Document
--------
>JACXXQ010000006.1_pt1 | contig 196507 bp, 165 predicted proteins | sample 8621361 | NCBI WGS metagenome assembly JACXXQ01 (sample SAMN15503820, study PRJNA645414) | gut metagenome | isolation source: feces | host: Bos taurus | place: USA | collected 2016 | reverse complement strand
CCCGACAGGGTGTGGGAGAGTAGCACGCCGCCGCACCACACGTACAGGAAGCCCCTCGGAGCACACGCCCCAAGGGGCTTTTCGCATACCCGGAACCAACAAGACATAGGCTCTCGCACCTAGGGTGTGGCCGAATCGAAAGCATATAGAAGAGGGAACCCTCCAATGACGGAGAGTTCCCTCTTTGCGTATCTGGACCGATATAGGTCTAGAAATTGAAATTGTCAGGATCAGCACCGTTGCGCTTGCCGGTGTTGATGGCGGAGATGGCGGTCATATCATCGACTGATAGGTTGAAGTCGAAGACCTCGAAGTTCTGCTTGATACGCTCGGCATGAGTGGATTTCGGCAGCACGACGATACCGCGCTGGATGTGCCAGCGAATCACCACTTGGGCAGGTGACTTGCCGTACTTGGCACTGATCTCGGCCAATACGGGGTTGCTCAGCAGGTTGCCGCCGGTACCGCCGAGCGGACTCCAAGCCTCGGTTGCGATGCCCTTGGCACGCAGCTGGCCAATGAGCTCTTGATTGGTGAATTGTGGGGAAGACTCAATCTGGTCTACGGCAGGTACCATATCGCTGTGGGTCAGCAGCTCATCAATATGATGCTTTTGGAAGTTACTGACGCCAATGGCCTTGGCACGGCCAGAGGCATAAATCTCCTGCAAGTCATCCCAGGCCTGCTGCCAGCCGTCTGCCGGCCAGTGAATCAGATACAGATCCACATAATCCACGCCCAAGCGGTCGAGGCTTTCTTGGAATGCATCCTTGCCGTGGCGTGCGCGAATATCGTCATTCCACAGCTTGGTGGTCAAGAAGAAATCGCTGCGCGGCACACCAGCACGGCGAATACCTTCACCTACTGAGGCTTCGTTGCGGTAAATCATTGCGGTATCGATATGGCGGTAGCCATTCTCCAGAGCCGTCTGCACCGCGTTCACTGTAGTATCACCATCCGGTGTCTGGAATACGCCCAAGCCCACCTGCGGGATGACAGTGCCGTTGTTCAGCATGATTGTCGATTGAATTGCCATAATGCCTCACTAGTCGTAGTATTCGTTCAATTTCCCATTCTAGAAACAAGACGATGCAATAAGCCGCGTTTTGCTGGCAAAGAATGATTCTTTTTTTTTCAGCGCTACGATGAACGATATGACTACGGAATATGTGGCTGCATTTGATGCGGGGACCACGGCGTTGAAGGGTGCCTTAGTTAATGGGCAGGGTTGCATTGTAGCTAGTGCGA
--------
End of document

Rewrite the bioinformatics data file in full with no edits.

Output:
>JACXXQ010000006.1_pt1 | contig 196507 bp, 165 predicted proteins | sample 8621361 | NCBI WGS metagenome assembly JACXXQ01 (sample SAMN15503820, study PRJNA645414) | gut metagenome | isolation source: feces | host: Bos taurus | place: USA | collected 2016 | reverse complement strand
CCCGACAGGGTGTGGGAGAGTAGCACGCCGCCGCACCACACGTACAGGAAGCCCCTCGGAGCACACGCCCCAAGGGGCTTTTCGCATACCCGGAACCAACAAGACATAGGCTCTCGCACCTAGGGTGTGGCCGAATCGAAAGCATATAGAAGAGGGAACCCTCCAATGACGGAGAGTTCCCTCTTTGCGTATCTGGACCGATATAGGTCTAGAAATTGAAATTGTCAGGATCAGCACCGTTGCGCTTGCCGGTGTTGATGGCGGAGATGGCGGTCATATCATCGACTGATAGGTTGAAGTCGAAGACCTCGAAGTTCTGCTTGATACGCTCGGCATGAGTGGATTTCGGCAGCACGACGATACCGCGCTGGATGTGCCAGCGAATCACCACTTGGGCAGGTGACTTGCCGTACTTGGCACTGATCTCGGCCAATACGGGGTTGCTCAGCAGGTTGCCGCCGGTACCGCCGAGCGGACTCCAAGCCTCGGTTGCGATGCCCTTGGCACGCAGCTGGCCAATGAGCTCTTGATTGGTGAATTGTGGGGAAGACTCAATCTGGTCTACGGCAGGTACCATATCGCTGTGGGTCAGCAGCTCATCAATATGATGCTTTTGGAAGTTACTGACGCCAATGGCCTTGGCACGGCCAGAGGCATAAATCTCCTGCAAGTCATCCCAGGCCTGCTGCCAGCCGTCTGCCGGCCAGTGAATCAGATACAGATCCACATAATCCACGCCCAAGCGGTCGAGGCTTTCTTGGAATGCATCCTTGCCGTGGCGTGCGCGAATATCGTCATTCCACAGCTTGGTGGTCAAGAAGAAATCGCTGCGCGGCACACCAGCACGGCGAATACCTTCACCTACTGAGGCTTCGTTGCGGTAAATCATTGCGGTATCGATATGGCGGTAGCCATTCTCCAGAGCCGTCTGCACCGCGTTCACTGTAGTATCACCATCCGGTGTCTGGAATACGCCCAAGCCCACCTGCGGGATGACAGTGCCGTTGTTCAGCATGATTGTCGATTGAATTGCCATAATGCCTCACTAGTCGTAGTATTCGTTCAATTTCCCATTCTAGAAACAAGACGATGCAATAAGCCGCGTTTTGCTGGCAAAGAATGATTCTTTTTTTTTCAGCGCTACGATGAACGATATGACTACGGAATATGTGGCTGCATTTGATGCGGGGACCACGGCGTTGAAGGGTGCCTTAGTTAATGGGCAGGGTTGCATTGTAGCTAGTGCGA